Lifestyle Sex and Relationship 06 Nov 2016 Gender walls: Why sc ...

Gender walls: Why science has few women

DECCAN CHRONICLE. | PROF SHOBHANA NARASIMHAN
Published Nov 6, 2016, 2:42 am IST
Updated Nov 6, 2016, 7:46 am IST
Women scientists are often excluded from these interactions, and their careers can suffer as a result.
I have heard scientists say that they will not select women to be their students.
 I have heard scientists say that they will not select women to be their students.

I  write this piece with some trepidation. To explain this, let me relate how a (male) colleague reacted when he learnt that I would be attending a conference on women in science. “Why are you doing this?”, he asked. “Don’t you realise that you risk becoming known as a woman in physics, rather than a physicist? This could be disastrous for your career.”

Indeed, I very much wish to be identified by my peers as a physicist first. However, I do believe that in India (as everywhere in the world), we do have a problem: there are too few women in science

 

Many Indians are surprised to find that in the supposedly liberal West, it is not uncommon to encounter the view that women simply do not have the intellectual ability to carry out complex thought processes required for scientific research (remember the notorious case of Larry Summers, President of Harvard?). Leaving aside the regrettable mindset of the male IIT student — describing which would require a whole other article — Indians in general do not seem to find it hard to accept that women can be highly intelligent. We are not surprised when girls top the boards. But we do seem to feel strongly that a woman’s primary societal role is to be a wife and mother. Domestic demands are the biggest obstacle to Indian women pursuing careers in science.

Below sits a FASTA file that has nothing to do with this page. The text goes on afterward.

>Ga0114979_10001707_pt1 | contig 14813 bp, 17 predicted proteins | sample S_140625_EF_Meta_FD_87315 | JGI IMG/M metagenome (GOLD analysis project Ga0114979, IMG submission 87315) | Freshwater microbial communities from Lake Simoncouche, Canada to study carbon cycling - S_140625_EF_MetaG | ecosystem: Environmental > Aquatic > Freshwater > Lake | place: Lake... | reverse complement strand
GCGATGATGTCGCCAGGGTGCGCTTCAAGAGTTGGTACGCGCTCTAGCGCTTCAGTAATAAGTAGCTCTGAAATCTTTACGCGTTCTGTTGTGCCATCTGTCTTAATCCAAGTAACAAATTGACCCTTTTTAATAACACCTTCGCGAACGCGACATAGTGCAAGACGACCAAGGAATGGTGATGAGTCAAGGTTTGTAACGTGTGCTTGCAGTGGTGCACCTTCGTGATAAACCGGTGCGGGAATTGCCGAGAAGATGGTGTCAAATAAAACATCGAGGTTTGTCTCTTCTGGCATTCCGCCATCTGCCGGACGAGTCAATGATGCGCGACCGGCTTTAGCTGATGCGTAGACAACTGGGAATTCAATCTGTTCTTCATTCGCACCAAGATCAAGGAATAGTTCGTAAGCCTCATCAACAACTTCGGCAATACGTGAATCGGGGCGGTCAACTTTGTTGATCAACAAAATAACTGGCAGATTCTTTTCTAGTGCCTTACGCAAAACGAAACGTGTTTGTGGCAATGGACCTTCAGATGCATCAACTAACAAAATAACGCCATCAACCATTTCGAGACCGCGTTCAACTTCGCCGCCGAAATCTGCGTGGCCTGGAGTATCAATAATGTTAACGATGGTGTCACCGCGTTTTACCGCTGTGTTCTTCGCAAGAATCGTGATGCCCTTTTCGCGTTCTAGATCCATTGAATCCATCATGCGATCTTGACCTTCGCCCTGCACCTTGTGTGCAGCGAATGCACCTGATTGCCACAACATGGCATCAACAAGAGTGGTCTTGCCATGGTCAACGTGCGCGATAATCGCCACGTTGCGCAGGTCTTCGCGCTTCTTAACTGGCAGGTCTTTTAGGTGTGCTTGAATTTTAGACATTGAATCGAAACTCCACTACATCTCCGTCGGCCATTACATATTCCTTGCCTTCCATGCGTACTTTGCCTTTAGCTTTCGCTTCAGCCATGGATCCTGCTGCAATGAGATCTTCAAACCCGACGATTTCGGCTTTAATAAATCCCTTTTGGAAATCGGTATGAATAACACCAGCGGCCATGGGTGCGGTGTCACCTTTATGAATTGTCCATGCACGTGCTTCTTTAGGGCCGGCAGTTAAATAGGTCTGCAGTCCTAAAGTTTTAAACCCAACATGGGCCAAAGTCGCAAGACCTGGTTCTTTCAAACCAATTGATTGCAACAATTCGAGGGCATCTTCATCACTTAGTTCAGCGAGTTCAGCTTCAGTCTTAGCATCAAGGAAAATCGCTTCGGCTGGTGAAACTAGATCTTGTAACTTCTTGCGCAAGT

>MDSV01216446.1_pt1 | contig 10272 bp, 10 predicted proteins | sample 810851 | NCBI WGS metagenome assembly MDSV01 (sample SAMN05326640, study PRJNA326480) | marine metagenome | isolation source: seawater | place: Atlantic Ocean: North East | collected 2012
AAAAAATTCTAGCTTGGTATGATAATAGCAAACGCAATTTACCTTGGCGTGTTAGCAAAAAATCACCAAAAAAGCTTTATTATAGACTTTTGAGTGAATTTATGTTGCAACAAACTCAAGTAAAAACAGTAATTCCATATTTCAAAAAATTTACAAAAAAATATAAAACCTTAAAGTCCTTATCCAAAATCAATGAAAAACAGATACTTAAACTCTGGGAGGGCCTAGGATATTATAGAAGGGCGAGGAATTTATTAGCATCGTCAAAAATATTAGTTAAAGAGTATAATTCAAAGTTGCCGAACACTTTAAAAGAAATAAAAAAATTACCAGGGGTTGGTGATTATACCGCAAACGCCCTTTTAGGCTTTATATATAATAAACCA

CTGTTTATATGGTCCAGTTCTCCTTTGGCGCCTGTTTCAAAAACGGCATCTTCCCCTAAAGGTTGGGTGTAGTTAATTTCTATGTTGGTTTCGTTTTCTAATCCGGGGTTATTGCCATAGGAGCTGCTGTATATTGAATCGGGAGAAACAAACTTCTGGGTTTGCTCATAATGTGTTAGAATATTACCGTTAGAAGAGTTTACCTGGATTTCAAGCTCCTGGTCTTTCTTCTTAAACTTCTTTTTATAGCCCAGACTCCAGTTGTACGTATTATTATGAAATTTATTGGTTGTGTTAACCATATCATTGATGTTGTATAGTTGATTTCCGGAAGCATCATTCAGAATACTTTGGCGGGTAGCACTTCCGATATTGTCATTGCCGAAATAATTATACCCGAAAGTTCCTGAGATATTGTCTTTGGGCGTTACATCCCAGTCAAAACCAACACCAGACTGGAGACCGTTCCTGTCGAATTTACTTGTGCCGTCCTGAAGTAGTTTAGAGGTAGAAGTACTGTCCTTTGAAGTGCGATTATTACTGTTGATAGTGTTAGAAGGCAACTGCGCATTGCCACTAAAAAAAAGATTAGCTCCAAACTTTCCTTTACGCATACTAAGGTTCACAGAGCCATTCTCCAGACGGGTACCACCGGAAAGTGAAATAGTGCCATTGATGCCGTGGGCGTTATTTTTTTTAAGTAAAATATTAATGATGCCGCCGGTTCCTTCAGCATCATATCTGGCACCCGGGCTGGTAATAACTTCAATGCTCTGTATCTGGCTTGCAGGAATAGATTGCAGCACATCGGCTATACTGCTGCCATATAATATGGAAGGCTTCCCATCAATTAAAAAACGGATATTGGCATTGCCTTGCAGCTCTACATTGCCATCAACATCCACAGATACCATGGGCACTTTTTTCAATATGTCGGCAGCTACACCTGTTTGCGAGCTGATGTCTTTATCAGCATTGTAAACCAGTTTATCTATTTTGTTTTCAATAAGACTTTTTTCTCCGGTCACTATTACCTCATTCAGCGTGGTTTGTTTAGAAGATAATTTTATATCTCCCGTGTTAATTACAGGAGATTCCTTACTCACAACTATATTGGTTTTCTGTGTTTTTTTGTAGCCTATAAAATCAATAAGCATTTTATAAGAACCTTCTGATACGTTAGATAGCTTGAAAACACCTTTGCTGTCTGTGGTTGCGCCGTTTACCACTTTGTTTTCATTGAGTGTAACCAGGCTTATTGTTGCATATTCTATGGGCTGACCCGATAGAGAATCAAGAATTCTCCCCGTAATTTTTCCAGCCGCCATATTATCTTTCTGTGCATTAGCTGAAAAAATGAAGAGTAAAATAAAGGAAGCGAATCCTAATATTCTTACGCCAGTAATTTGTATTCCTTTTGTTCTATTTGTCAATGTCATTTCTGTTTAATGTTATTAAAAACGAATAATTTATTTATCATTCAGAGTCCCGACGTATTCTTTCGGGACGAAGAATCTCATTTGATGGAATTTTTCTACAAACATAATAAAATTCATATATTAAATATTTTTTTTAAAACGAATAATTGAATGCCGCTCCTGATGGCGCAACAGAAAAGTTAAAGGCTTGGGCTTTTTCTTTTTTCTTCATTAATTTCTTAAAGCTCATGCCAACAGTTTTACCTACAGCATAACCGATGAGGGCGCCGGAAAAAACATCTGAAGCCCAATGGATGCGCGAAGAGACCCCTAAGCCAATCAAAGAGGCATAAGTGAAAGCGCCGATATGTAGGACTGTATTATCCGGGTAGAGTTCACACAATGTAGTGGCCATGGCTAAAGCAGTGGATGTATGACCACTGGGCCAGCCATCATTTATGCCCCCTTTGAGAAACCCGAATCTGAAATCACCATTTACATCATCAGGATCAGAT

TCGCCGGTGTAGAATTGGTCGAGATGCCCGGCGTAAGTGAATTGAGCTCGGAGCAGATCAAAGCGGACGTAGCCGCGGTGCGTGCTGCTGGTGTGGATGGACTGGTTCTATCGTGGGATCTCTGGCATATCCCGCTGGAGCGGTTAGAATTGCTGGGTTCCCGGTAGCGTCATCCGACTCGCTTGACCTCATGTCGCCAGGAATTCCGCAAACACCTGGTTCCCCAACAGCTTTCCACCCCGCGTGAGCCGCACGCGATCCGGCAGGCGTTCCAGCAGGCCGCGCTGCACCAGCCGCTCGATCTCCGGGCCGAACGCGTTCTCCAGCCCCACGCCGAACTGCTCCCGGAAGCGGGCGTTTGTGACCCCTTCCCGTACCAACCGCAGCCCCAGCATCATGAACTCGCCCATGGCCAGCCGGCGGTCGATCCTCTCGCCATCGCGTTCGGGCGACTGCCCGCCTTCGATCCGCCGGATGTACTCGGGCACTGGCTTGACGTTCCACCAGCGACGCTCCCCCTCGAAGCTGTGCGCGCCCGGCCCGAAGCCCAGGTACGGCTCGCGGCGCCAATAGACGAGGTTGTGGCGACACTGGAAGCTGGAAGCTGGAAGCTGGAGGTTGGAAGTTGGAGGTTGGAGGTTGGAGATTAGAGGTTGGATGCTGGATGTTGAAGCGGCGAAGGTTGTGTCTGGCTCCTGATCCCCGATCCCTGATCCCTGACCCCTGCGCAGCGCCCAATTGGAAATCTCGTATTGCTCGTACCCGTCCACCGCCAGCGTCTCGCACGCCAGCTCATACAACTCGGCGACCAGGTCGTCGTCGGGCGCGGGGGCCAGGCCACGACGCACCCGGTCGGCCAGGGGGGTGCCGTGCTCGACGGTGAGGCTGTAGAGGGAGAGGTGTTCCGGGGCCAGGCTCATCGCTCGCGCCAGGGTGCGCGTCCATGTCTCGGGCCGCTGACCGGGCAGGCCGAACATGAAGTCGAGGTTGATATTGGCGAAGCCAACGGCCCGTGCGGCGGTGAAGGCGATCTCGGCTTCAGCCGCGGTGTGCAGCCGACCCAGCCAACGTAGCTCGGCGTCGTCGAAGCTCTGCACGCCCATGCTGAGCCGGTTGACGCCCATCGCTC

Thus, though the fraction of female students is quite high up until the PhD level in most scientific disciplines, the percentage of women faculty at prestigious institutions is usually less than 10 per cent. Moreover, they have to deal in a chilly climate at work; this may be because people in our changing society are still figuring out how men and women should behave when they work together.

In the past couple of years, we have started facing up to the problem of sexual harassment. Despite the fact that there is a broad consensus in the scientific community that harassment is unacceptable, there is an enormous reluctance to believe that such incidents do occur — and when they occur, they are often dealt with by ignoring or excusing them.

In addition, there is a wide range of other behaviour that makes things difficult for women in science. For example, I have heard scientists (both male and female) say that they will not select women to be their students. They cite many reasons for this: women are not strong enough to lift heavy equipment, they are not committed enough, they do not take risks, they will inevitably get married, then quit science, thereby wasting the professor’s efforts.

Finally, there are also subtler factors that come into play. Even in a supposedly merit-based field like science, advancement can depend a lot on one’s contacts, the socialising that takes place over a drink after work. Women scientists are often excluded from these interactions, and their careers can suffer as a result.

In today’s global economy, it is vital that India stays competitive in the scientific arena. We will not be able to achieve this if half of our population is unable to contribute to this effort simply by virtue of their gender. Which is why I look forward to the day when the widely-recognized symbol of achievement by Indian women is not a Miss Universe or Miss World, but a female molecular biologist or a chemical engineer.

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